The logo got its next public outing when Dundee from Scotland played an Australia XI in Adelaide on 17 May 1972. Matches against club sides were not regarded as full internationals and Horstead was keen to tie the name of the Socceroos to the national team. So later that year, when Australia returned to Vietnam in October 1972, he could focus on that connection.
On 29 September 1972 Horstead casually mentioned that he was accompanying the team as ‘Australia’s Socceroos set forth next Thursday on their Asian tour’.
It is clear from the context that this is a term that would already be familiar to his readers. Horstead used the term regularly thereafter.
Lou Gautier of Soccer World also accompanied the Australian team and while they were in Vietnam he wrote about the children who crowded around the players as they trained at Cong Hoa: ‘They were rewarded for their interest with Socceroo badges. The kangaroo emblem is a sensation and I think that Australia’s national team has now won its spurs to be known world-wide as the Socceroos, like the “Wallabies” in Rugby Union and the “Kangaroos” in League.
So in 1972 the Socceroos team name was coined by Horstead who continued to use it in the Daily Mirror and other News Limited papers. The dedicated soccer press began to use the name early in 1973, but it was towards the end of that year before the other metropolitan dailies adopted the usage and not without protest. The Sydney Morning Herald argued on its front page on 15 November 1973:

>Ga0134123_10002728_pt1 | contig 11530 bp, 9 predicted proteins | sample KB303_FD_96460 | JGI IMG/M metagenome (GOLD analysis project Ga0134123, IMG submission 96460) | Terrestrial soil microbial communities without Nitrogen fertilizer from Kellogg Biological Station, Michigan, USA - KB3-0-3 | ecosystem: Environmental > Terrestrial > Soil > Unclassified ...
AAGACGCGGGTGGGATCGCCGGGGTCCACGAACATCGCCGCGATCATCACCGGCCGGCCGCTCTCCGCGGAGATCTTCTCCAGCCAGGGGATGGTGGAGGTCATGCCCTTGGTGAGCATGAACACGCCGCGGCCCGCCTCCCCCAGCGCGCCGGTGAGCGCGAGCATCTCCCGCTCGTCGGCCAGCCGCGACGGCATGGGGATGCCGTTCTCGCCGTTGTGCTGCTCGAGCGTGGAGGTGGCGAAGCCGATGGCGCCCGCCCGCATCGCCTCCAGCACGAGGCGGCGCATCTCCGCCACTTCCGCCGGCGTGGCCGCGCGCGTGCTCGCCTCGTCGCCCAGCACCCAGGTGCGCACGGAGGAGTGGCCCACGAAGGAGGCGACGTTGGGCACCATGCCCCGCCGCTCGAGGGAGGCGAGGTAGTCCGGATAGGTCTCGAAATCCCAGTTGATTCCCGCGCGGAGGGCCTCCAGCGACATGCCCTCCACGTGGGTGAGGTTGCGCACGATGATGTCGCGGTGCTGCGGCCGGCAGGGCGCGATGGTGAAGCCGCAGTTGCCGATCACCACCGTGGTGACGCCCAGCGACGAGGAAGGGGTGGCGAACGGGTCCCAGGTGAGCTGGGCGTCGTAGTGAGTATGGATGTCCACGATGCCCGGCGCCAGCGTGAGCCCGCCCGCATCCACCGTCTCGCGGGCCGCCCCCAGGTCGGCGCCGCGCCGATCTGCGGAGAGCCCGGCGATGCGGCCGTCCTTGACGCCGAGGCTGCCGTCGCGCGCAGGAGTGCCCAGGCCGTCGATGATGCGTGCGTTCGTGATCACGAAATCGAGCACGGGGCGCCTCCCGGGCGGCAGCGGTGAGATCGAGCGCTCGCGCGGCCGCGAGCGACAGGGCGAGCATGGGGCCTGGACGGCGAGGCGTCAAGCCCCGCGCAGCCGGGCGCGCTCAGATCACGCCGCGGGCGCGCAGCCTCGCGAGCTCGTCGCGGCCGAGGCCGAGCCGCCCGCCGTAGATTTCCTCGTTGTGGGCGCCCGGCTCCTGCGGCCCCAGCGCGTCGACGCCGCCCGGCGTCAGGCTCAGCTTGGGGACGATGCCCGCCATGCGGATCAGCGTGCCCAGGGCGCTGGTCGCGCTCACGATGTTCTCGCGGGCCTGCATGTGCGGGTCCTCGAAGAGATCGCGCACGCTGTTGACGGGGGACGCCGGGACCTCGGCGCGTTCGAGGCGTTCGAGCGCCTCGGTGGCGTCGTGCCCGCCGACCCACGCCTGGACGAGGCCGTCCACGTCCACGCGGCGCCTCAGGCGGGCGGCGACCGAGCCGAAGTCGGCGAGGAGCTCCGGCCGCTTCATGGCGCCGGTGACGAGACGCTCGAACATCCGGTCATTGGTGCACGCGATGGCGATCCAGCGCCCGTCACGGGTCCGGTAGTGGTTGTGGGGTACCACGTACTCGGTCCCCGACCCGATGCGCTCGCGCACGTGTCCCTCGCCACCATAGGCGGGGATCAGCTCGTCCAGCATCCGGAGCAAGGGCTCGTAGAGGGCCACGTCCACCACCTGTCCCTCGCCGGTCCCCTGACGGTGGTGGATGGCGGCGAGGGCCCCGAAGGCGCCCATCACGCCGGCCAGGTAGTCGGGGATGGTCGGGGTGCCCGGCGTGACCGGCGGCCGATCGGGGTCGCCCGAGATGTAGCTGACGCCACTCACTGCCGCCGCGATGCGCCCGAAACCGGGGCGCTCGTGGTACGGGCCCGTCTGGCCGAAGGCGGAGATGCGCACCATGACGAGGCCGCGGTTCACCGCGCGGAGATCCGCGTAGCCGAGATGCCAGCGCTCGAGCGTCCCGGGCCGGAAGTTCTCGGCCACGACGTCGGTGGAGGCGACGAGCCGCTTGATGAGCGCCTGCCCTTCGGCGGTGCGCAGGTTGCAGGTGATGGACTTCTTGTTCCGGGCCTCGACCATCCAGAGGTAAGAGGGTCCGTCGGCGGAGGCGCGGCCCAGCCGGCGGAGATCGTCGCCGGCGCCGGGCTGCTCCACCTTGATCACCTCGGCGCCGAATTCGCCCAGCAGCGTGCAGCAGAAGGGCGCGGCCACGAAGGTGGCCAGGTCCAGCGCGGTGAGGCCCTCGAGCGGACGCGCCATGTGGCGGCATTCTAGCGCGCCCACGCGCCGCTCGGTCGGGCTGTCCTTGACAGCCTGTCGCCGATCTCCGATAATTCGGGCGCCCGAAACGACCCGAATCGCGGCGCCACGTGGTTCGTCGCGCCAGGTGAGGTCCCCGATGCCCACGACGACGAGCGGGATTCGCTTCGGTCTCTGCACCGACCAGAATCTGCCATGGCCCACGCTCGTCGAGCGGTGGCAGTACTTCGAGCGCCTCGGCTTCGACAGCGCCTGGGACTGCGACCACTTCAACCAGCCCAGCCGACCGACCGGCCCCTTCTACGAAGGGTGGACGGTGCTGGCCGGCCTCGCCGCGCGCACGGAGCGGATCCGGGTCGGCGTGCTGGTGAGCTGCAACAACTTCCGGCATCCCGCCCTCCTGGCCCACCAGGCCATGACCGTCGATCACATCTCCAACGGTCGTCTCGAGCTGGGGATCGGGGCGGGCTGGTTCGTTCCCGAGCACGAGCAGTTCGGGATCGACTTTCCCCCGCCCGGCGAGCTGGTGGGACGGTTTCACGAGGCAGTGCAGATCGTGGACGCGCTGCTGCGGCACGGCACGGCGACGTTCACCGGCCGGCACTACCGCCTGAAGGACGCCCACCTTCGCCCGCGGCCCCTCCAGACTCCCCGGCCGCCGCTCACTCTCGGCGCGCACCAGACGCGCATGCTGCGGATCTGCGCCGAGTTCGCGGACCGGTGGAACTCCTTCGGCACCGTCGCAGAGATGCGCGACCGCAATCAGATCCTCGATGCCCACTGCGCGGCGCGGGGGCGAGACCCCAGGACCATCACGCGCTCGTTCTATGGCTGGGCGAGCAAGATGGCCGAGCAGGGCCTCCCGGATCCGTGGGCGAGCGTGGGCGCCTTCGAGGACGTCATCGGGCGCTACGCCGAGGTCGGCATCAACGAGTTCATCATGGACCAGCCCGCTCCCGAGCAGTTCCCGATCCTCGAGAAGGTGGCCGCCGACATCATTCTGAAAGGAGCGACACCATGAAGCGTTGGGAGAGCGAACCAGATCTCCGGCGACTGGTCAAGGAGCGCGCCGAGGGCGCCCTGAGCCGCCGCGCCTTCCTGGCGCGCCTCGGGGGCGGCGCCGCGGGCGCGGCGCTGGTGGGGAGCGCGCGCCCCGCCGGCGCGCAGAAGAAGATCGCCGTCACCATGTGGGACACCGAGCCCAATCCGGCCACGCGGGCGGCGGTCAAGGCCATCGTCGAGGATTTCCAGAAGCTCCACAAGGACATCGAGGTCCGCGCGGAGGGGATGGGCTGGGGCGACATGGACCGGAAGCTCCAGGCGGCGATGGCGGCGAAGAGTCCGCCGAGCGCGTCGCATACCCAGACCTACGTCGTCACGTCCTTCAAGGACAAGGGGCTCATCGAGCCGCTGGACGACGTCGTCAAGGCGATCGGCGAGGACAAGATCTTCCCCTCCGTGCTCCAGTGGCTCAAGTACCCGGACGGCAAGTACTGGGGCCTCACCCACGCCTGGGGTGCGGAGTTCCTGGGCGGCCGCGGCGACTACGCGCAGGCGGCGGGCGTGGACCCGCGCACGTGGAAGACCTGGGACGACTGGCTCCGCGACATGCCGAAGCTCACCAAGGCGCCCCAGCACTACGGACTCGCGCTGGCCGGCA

Now that the Australian Soccer team is basking in honour and glory after its World Cup victory over South Korea it can surely do without the name ‘Socceroos’ which is increasingly being applied to it.
Of course, the names ‘Wallabies’ and ‘Kangaroos’ have already been taken by national teams of other codes, but if the soccer team is to have a collective nickname what’s wrong with being known as the ‘Emus’. After all, that strong speedy—although not too bright—bird is so authentically Australian that it has a proud place on the Coat of Arms.
The mixture of poor humour and condescension was typical of the non-soccer press and in this case the Fairfax paper may have had its nose put out of joint by the Murdoch-owned Mirror. The tide of popular support for the Socceroos on and off the field following successful qualification for the World Cup assured that the name would stick. At the final tournament in West Germany in 1974 the name was ubiquitous.
When Football Federation Australia replaced Soccer Australia in 2005, the new CEO John O’Neill thought that the Socceroos name would disappear in time.
That did not happen. In 2012 it is so firmly engrained in people’s consciousness that it is just about the only survivor from old soccer into the brave new world of football under the FFA.
This article comes courtesy of Goal Weekly and was first published on 27/2/2012.